Still, this might not stop investors from trying to front-run the manufacturing rebound trade.
It's a tricky market environment; there isn't intemperate fear, nor is there unreasonable optimism. While the virus stories don't carry the same headline gravitas, it's still a focal point, but the economic data concerns continue to simmer on the back burner. Korea's 20-day exports on February 21 is the first data point barometer of how the month is panning out. It will be an essential test of investors' resolve, given some positioned for a post-coronavirus manufacturing rebound.
News flow around Covid-19 hasn't significantly improved but crude markets have normalized in reacting to it, while a significant hit to demand 1Q appears priced into the scrim. That's assuming Russia plays ball of course, with the JTC production cut remedies.
While the long-term implication of the outbreak remains uncertain, the immediate impact on productivity is becoming apparent; 1) the decision to extend the CNY holiday, 2) transport restrictions and 3) mandatory 14- day quarantine for returning workers will be an obvious impediment to crude prices. But how correctly the market has priced in these concerns is the burning question.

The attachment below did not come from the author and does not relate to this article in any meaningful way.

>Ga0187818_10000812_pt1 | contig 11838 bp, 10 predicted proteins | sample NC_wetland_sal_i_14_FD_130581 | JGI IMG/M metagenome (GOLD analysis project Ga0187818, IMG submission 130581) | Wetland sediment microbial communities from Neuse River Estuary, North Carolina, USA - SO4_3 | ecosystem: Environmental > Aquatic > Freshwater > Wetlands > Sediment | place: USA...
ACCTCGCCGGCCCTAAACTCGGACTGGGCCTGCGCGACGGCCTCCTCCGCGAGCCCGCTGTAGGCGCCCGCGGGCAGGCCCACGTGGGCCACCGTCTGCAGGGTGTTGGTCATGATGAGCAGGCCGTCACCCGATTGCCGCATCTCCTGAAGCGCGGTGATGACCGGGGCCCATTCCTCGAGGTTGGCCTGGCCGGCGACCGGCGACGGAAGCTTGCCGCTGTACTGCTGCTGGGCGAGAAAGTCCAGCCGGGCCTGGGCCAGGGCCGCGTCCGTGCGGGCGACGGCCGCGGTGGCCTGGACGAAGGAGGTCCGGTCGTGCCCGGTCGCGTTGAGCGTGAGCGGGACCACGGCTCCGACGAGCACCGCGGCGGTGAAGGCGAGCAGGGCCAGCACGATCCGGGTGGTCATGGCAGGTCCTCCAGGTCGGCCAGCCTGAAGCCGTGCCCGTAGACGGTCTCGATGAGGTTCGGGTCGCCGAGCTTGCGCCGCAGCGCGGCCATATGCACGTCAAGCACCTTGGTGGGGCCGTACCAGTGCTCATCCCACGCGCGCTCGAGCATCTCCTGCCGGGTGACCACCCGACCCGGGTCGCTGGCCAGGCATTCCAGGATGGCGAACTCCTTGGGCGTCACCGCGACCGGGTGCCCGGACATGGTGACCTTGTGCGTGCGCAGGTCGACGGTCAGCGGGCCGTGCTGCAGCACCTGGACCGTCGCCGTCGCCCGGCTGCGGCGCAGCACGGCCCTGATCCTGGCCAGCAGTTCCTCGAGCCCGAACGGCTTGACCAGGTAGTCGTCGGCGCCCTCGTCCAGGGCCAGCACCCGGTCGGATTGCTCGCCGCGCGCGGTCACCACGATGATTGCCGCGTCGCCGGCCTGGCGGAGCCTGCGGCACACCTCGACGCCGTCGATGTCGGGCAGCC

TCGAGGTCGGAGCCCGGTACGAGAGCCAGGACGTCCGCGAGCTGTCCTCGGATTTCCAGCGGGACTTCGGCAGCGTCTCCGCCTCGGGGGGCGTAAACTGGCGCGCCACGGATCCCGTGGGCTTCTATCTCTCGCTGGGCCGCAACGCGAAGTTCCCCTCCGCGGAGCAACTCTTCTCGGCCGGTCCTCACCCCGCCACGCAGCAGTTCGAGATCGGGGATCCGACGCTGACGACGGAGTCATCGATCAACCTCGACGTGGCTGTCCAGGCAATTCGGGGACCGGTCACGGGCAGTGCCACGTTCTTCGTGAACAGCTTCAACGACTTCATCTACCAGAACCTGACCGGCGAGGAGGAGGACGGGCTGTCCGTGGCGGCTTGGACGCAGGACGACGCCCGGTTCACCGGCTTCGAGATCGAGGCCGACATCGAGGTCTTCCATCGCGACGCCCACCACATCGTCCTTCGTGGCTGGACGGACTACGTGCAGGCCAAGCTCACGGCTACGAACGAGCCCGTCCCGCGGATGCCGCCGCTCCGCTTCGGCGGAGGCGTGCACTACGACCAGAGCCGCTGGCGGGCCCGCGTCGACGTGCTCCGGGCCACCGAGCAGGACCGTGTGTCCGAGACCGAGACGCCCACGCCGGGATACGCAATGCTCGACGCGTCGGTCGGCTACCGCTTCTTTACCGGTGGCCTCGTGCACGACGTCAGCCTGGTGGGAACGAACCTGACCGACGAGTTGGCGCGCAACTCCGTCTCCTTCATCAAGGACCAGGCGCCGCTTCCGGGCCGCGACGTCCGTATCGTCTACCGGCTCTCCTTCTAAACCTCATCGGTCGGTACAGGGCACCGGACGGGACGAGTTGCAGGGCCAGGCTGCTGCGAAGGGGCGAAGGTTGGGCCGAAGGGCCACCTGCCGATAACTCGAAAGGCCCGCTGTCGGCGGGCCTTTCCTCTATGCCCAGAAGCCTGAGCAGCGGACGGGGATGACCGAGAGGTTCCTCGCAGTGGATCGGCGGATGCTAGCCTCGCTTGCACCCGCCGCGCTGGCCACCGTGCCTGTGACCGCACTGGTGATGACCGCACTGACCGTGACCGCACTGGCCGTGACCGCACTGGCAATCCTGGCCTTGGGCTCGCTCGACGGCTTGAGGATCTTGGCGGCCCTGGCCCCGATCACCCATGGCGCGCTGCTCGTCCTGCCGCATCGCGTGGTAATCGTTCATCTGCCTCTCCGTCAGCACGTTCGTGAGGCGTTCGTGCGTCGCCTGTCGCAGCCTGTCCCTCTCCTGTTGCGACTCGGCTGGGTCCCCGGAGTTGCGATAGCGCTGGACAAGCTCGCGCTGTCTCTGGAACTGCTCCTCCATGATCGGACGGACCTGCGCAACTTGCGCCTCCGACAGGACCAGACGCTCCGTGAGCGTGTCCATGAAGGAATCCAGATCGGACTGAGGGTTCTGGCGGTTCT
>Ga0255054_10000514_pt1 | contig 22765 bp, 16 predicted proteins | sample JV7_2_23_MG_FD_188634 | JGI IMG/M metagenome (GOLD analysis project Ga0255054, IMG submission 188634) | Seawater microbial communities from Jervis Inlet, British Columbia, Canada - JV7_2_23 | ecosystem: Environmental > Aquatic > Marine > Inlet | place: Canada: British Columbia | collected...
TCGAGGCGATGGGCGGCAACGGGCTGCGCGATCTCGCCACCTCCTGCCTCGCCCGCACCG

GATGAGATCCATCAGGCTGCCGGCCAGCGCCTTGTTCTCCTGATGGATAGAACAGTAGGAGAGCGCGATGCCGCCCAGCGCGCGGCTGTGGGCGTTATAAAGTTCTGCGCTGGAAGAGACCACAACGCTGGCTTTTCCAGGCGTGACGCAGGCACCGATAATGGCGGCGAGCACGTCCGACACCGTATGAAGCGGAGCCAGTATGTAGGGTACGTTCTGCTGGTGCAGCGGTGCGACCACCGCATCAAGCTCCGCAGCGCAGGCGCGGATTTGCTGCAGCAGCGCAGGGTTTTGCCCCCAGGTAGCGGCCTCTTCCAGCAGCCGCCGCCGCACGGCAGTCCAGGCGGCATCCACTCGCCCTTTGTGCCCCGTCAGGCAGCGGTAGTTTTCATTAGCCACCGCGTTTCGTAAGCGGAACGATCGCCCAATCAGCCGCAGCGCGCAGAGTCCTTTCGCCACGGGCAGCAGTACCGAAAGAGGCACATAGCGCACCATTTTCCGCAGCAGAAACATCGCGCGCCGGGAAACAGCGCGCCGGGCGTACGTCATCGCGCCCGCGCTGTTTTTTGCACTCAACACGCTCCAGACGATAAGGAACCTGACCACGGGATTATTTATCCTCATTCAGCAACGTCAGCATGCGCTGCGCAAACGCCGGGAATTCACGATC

While it’s more comfortable to call oil higher, given the likely pent-up demand to lead to a recovery from Q2, it's far too early to suggest oil market concerns have dissipated.
The US rig count showed a +2 rise in oil rigs. Still, we’re not seeing the average 1Q growth we might typically expect, which is alleviating oversupply concerns a touch – but this is understandable given the pressure on E&P cash flows and the lower price.